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Business Rates, the Unnecessary Evil

It’s often the case that a business will find the perfect location for their expansion, strike an attractive rental deal and then be hit by an extortionate business rate bill.

Yet the one bright spot in this common business gripe was the powers enshrined upon local councils by the Coalition government to enable them to cut their rates charges in order to help local businesses become more competitive.

The Localism Act of 2011 was supposed to enable this with chirpy Eric Pickles, the Communities secretary promising that it would prove a powerful magnet for local authorities to attract entrepreneurs

However the deal was that councils had to fund any business rate discounts from their own finances, which as everybody that has received a council tax bill for 2014/15 will know that like everyone else’s, their budget has been under pressure during this parliament.

Friend of Business Juice, Margot James, MP for Stourbridge, and PPS to Lord Green, Minister for Trade and Investment, asked local councils as to whether they had ever taken advantage of this new power.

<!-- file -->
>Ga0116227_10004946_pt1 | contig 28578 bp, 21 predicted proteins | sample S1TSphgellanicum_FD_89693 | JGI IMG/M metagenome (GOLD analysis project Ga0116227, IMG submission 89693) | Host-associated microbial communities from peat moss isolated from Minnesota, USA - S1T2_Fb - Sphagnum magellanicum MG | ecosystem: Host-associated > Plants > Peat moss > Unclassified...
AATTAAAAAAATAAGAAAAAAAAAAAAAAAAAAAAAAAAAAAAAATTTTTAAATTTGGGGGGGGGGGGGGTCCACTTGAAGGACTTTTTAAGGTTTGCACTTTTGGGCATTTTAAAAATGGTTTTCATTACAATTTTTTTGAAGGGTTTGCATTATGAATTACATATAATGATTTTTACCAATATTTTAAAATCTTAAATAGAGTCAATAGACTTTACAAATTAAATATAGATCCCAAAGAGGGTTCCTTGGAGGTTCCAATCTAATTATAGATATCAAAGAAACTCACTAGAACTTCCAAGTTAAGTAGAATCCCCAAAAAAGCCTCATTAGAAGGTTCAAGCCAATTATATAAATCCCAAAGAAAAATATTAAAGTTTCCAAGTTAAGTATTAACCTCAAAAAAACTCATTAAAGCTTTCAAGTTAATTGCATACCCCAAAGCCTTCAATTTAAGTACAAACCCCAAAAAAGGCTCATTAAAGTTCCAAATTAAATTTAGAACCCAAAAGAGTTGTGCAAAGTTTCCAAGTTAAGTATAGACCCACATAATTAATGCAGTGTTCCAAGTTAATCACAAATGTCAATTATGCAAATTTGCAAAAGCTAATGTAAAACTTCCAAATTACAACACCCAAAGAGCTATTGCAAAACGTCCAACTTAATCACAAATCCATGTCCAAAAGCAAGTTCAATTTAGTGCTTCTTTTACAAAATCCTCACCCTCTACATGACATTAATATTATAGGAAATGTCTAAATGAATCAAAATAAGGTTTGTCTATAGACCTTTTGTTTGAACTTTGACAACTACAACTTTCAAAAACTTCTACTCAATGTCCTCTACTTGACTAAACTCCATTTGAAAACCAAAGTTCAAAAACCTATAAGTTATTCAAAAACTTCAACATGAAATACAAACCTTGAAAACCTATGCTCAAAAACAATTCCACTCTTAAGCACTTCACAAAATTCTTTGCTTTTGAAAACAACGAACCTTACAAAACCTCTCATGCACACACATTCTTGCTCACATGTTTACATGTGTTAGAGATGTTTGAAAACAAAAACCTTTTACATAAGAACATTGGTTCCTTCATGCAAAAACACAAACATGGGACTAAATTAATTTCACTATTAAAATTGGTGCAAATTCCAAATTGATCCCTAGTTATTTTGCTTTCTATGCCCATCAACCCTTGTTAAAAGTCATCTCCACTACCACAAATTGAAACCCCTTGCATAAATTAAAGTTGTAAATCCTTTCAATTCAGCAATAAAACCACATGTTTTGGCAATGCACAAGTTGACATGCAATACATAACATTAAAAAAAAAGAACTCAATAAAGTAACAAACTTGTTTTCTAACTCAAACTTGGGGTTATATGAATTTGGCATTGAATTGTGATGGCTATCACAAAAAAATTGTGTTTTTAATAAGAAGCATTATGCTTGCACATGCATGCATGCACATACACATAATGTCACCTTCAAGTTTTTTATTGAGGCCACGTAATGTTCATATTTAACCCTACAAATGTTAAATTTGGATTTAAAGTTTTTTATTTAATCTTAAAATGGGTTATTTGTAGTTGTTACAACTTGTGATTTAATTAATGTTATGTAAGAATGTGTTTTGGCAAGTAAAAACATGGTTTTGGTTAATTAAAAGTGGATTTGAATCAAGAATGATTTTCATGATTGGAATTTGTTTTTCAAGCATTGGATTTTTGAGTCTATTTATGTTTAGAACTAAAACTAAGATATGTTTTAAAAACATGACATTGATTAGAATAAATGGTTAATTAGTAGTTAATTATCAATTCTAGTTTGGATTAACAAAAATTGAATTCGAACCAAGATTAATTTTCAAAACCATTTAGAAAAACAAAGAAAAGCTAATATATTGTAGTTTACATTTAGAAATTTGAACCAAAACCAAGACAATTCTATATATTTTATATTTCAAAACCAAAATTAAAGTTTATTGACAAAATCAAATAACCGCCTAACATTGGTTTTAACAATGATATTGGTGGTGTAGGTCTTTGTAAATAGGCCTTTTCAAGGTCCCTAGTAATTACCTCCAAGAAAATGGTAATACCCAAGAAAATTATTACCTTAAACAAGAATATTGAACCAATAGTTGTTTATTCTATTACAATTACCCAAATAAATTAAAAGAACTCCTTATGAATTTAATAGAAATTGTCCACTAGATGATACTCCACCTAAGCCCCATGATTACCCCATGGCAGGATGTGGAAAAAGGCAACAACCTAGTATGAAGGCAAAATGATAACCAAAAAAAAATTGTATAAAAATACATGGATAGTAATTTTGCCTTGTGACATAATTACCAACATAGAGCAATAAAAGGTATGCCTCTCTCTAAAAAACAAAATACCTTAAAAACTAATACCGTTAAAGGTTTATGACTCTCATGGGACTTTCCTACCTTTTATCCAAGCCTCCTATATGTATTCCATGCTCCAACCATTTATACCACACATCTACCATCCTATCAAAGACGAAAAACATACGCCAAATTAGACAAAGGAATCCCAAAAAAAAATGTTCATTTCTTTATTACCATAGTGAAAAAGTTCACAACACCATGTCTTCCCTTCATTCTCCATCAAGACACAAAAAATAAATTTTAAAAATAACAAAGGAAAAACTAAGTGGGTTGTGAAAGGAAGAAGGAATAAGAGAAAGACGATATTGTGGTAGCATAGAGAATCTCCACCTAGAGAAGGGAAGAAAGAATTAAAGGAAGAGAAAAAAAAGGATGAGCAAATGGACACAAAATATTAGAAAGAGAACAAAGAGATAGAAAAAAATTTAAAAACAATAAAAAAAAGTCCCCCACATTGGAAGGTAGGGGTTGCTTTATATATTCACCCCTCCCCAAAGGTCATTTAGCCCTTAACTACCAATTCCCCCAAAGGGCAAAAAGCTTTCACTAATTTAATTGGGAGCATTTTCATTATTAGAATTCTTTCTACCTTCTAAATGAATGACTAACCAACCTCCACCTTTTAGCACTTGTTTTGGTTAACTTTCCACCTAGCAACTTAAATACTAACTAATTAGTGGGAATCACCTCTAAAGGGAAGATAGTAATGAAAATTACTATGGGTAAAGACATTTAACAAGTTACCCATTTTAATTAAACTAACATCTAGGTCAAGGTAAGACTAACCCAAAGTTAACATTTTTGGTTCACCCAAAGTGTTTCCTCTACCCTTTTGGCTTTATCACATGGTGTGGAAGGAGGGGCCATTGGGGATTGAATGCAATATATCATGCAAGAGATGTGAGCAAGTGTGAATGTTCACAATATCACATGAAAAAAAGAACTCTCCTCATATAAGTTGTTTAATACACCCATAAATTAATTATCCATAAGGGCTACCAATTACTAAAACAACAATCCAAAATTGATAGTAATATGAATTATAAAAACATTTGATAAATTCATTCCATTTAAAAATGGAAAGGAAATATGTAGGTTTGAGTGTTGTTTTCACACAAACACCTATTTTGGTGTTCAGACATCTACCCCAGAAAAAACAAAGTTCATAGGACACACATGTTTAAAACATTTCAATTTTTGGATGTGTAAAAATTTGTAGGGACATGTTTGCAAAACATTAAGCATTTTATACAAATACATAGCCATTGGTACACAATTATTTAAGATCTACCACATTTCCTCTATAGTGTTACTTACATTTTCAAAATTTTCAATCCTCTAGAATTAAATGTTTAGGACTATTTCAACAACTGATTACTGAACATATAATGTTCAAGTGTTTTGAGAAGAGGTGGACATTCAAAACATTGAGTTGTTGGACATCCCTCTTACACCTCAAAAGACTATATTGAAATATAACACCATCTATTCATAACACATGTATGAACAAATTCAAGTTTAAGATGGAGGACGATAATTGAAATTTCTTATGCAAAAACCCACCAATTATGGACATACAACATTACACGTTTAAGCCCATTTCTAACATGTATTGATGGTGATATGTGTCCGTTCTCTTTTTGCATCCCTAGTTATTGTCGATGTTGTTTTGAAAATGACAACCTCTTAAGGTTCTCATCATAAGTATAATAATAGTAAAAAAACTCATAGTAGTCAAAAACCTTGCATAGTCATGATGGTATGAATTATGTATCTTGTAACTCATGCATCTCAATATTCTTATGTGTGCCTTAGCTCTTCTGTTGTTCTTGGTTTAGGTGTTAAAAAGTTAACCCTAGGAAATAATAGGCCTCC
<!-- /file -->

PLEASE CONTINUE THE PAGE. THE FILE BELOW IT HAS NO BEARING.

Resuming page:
Astonishingly, of nearly 200 responses, only 23 councils admitted to ever having done so with 168 confirming that they had never progressed any such policy.

In conclusion Margot said:

“It is very concerning that so few authorities are using these powers.

“We need to see more local authorities exercising these powers to reduce business costs at a local level.”

Defending their abject failure to act, Sharon Taylor, chair of the finance panel at the Local Government Association said:

“Businesses benefit from many of the services run by councils, who are trying to protect services despite a 40 per cent cut in funding since 2010.”

Anyone who has ever had the misfortune of trying to make sense of extortionate business rates will recognise this hard headed and unhelpful response. Indeed it is very much a moot point as to what benefit businesses receive from their local authorities. It is also ironic that in defending their members unwillingness to act the Association cites financial constraints, seemingly blissfully unaware of the recessionary climate of the past 6 years and the everyday sacrifices UK SMEs have to make to stay in business.

Margot has proved a huge supporter in our campaign for greater fairness in the business energy market, we hope her tenacity and enthusiasm for helping UK business brings the full pressure to bear on Britain’s miserly local authorities.


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